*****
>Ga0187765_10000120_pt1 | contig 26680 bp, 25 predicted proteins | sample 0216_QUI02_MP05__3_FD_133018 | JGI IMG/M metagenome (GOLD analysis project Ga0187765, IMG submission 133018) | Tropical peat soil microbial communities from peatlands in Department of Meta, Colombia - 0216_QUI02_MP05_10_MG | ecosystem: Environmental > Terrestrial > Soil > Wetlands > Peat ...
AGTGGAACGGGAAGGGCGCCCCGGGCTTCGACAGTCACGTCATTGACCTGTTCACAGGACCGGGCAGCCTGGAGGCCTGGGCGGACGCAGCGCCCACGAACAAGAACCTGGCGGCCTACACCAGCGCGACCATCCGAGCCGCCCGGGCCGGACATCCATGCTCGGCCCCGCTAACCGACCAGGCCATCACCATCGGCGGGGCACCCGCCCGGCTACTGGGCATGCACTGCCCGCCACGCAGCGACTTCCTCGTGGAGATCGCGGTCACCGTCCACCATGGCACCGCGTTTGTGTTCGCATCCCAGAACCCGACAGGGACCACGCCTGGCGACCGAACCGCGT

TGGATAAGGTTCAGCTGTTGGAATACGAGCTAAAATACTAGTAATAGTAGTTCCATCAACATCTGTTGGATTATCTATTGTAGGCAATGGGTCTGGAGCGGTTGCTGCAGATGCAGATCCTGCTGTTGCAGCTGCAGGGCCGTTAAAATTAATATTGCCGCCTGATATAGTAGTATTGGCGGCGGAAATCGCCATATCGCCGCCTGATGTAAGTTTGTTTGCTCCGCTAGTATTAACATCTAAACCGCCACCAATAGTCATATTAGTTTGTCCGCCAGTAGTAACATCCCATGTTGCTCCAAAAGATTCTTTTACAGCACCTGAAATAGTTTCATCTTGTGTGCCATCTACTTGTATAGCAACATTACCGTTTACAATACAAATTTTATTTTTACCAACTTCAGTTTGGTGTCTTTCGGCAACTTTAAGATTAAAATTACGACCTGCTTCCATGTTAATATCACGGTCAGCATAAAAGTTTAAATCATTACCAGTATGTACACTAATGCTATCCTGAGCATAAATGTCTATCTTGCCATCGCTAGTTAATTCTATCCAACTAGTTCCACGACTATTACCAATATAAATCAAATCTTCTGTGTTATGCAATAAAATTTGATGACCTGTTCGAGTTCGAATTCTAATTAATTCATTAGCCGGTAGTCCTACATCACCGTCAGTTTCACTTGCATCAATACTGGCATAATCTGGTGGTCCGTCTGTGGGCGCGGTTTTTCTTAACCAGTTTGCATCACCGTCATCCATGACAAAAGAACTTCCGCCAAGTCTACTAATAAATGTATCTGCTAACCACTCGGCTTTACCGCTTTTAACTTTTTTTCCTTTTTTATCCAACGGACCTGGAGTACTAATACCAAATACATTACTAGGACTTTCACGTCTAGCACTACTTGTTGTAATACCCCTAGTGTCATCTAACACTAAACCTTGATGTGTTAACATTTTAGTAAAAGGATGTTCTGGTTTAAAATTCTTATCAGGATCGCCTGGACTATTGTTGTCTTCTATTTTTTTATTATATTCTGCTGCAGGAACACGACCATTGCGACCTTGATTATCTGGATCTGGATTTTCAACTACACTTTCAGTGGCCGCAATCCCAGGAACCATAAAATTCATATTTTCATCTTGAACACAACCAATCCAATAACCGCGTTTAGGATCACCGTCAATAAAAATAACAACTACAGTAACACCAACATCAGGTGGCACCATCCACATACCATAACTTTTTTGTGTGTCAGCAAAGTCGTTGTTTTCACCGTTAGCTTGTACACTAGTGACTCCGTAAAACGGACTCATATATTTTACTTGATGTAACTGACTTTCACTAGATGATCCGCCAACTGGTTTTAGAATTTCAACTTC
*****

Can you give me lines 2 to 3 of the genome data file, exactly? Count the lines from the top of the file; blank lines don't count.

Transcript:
AGTGGAACGGGAAGGGCGCCCCGGGCTTCGACAGTCACGTCATTGACCTGTTCACAGGACCGGGCAGCCTGGAGGCCTGGGCGGACGCAGCGCCCACGAACAAGAACCTGGCGGCCTACACCAGCGCGACCATCCGAGCCGCCCGGGCCGGACATCCATGCTCGGCCCCGCTAACCGACCAGGCCATCACCATCGGCGGGGCACCCGCCCGGCTACTGGGCATGCACTGCCCGCCACGCAGCGACTTCCTCGTGGAGATCGCGGTCACCGTCCACCATGGCACCGCGTTTGTGTTCGCATCCCAGAACCCGACAGGGACCACGCCTGGCGACCGAACCGCGT

TGGATAAGGTTCAGCTGTTGGAATACGAGCTAAAATACTAGTAATAGTAGTTCCATCAACATCTGTTGGATTATCTATTGTAGGCAATGGGTCTGGAGCGGTTGCTGCAGATGCAGATCCTGCTGTTGCAGCTGCAGGGCCGTTAAAATTAATATTGCCGCCTGATATAGTAGTATTGGCGGCGGAAATCGCCATATCGCCGCCTGATGTAAGTTTGTTTGCTCCGCTAGTATTAACATCTAAACCGCCACCAATAGTCATATTAGTTTGTCCGCCAGTAGTAACATCCCATGTTGCTCCAAAAGATTCTTTTACAGCACCTGAAATAGTTTCATCTTGTGTGCCATCTACTTGTATAGCAACATTACCGTTTACAATACAAATTTTATTTTTACCAACTTCAGTTTGGTGTCTTTCGGCAACTTTAAGATTAAAATTACGACCTGCTTCCATGTTAATATCACGGTCAGCATAAAAGTTTAAATCATTACCAGTATGTACACTAATGCTATCCTGAGCATAAATGTCTATCTTGCCATCGCTAGTTAATTCTATCCAACTAGTTCCACGACTATTACCAATATAAATCAAATCTTCTGTGTTATGCAATAAAATTTGATGACCTGTTCGAGTTCGAATTCTAATTAATTCATTAGCCGGTAGTCCTACATCACCGTCAGTTTCACTTGCATCAATACTGGCATAATCTGGTGGTCCGTCTGTGGGCGCGGTTTTTCTTAACCAGTTTGCATCACCGTCATCCATGACAAAAGAACTTCCGCCAAGTCTACTAATAAATGTATCTGCTAACCACTCGGCTTTACCGCTTTTAACTTTTTTTCCTTTTTTATCCAACGGACCTGGAGTACTAATACCAAATACATTACTAGGACTTTCACGTCTAGCACTACTTGTTGTAATACCCCTAGTGTCATCTAACACTAAACCTTGATGTGTTAACATTTTAGTAAAAGGATGTTCTGGTTTAAAATTCTTATCAGGATCGCCTGGACTATTGTTGTCTTCTATTTTTTTATTATATTCTGCTGCAGGAACACGACCATTGCGACCTTGATTATCTGGATCTGGATTTTCAACTACACTTTCAGTGGCCGCAATCCCAGGAACCATAAAATTCATATTTTCATCTTGAACACAACCAATCCAATAACCGCGTTTAGGATCACCGTCAATAAAAATAACAACTACAGTAACACCAACATCAGGTGGCACCATCCACATACCATAACTTTTTTGTGTGTCAGCAAAGTCGTTGTTTTCACCGTTAGCTTGTACACTAGTGACTCCGTAAAACGGACTCATATATTTTACTTGATGTAACTGACTTTCACTAGATGATCCGCCAACTGGTTTTAGAATTTCAACTTC